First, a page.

During the second quarter, we saw a significant shift in customer spending patterns. Pressure pumping customers began to defer maintenance spend, destock consumables and cannibalize idle fleets. As a result of the lower volumes of higher-margin pressure pumping products and decreased operating leverage, adjusted EBITDA margins decreased approximately 290 basis points to 14%. We have moved swiftly to reduce both fixed and variable costs in this area. Production segment orders was $76 million, a decrease of 5%. Segment revenue was $83 million, a 9% decrease, primarily due to lower sales of upstream and midstream valves with distributors deferring orders and destocking their inventory levels as they focus on improving free cash flow like others in our industry.

Adjusted EBITDA margins were 7% for the segment, essentially flat from the first quarter. One factor that affected the results of our valves product line was the ERP implementation that we completed during the quarter. It had an impact on our ability to ship products at the end of the quarter as well as to the book-and-ship orders we were able to receive. The new system is working well and it will not be a factor in the third quarter. I will now discuss some additional details about our results and financial position at the Forum level. Our free cash flow after net capital expenditures in the second quarter was $18 million, an improvement of over $3 million from the third quarter -- from the first quarter. Our program to aggressively reduce excess inventory is under way and we expect this reduction to contribute to our cash flow generation in the second half of the year.

Our primary use of free cash flow is to further reduce debt and improve liquidity. Our net capital expenditures in the second quarter were $5 million. We expect our total capital expenditures for 2019 to be under $20 million. Our balance sheet and financial position remains strong. Our liquidity position at the end of the second quarter improved to approximately $242 million. Net debt was $442 million and our net debt to total capitalization ratio was 30%. We expect to continue to reduce debt and improve liquidity in the coming quarters. Our reported diluted share count for the second quarter was 110 million shares. Interest and depreciation and amortization were $8 million and $16 million, respectively, in the second quarter.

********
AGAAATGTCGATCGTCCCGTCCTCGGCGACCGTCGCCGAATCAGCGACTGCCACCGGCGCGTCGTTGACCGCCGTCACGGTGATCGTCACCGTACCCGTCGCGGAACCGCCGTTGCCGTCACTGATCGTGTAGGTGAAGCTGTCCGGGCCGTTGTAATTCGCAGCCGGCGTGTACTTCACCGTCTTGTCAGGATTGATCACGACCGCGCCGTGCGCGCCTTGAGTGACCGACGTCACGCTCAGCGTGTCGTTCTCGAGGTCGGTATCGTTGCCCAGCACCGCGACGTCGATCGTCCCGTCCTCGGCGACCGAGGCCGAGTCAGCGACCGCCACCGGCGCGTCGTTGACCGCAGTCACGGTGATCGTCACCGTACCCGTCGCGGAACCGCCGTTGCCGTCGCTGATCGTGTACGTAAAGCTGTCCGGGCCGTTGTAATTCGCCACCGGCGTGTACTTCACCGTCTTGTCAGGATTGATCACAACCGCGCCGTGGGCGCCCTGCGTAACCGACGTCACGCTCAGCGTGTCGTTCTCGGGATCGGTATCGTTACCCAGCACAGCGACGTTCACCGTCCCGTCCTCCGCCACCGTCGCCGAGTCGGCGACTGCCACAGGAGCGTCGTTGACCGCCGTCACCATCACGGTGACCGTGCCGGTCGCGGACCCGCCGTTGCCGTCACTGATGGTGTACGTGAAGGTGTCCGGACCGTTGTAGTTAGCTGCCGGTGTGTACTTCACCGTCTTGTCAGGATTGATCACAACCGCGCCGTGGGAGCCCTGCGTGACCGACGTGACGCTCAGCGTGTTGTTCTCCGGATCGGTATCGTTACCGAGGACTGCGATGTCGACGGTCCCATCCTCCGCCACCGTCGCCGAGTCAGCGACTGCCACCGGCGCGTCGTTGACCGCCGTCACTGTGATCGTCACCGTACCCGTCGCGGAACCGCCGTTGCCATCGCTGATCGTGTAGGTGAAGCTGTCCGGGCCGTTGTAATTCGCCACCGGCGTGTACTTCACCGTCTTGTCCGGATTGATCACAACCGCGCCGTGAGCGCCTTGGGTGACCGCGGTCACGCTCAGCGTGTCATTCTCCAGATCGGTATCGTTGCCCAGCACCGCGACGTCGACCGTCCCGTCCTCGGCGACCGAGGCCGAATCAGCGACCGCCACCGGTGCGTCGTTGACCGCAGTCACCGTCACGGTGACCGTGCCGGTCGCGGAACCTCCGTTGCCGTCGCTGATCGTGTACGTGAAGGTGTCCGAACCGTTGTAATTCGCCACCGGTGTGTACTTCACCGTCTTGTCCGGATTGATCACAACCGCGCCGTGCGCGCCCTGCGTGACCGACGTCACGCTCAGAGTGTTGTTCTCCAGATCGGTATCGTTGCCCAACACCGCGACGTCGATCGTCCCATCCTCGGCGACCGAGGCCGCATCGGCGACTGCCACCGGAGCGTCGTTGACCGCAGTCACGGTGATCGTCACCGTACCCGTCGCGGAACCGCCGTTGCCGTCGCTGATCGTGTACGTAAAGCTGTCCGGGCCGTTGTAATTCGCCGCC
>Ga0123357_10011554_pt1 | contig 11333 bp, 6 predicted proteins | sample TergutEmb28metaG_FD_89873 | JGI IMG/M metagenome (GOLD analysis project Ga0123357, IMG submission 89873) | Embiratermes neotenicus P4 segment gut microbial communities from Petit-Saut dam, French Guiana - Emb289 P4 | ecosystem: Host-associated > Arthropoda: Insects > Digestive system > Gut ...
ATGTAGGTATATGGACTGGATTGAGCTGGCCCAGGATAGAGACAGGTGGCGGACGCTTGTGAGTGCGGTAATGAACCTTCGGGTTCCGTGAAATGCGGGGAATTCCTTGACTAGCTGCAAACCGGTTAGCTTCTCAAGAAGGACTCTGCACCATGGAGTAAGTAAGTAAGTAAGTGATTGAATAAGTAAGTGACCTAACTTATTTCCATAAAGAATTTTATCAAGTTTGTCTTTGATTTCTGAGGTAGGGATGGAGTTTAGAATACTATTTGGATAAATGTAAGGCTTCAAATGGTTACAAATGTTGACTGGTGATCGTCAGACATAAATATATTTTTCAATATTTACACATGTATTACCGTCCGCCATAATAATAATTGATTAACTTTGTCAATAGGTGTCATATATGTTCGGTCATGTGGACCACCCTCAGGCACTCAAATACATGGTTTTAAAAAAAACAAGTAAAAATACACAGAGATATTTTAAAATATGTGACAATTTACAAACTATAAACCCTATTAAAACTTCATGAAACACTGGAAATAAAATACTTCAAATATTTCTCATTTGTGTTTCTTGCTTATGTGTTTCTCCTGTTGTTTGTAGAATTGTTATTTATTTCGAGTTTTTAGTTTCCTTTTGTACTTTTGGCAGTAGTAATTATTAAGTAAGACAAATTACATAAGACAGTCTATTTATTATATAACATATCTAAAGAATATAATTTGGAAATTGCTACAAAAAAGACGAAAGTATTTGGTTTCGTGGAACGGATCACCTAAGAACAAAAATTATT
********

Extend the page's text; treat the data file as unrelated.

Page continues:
We expect these expenses to remain at similar levels in the third quarter. Adjusted corporate expenses were $6.8 million in the second quarter and we expect them to remain at similar levels in the third quarter. Our corporate expenses are down more than 15% in the first half of 2019 compared to the prior year because of our cost-reduction actions. With respect to our tax rate, we continue to have some tax expense despite an overall net loss as we are not recognizing tax benefit in loss-making jurisdictions but continue to recognize tax expense for some international jurisdictions with income. Once we turn profitable in the loss-making jurisdictions, we will have a relatively low tax rate as we begin to use our net operating losses. For more information about our financial results, please review the earnings release on our website.

Now let me turn the call over to Lyle to discuss some key operating initiatives.

D. Lyle Williams Jr. -- Senior Vice President-Operations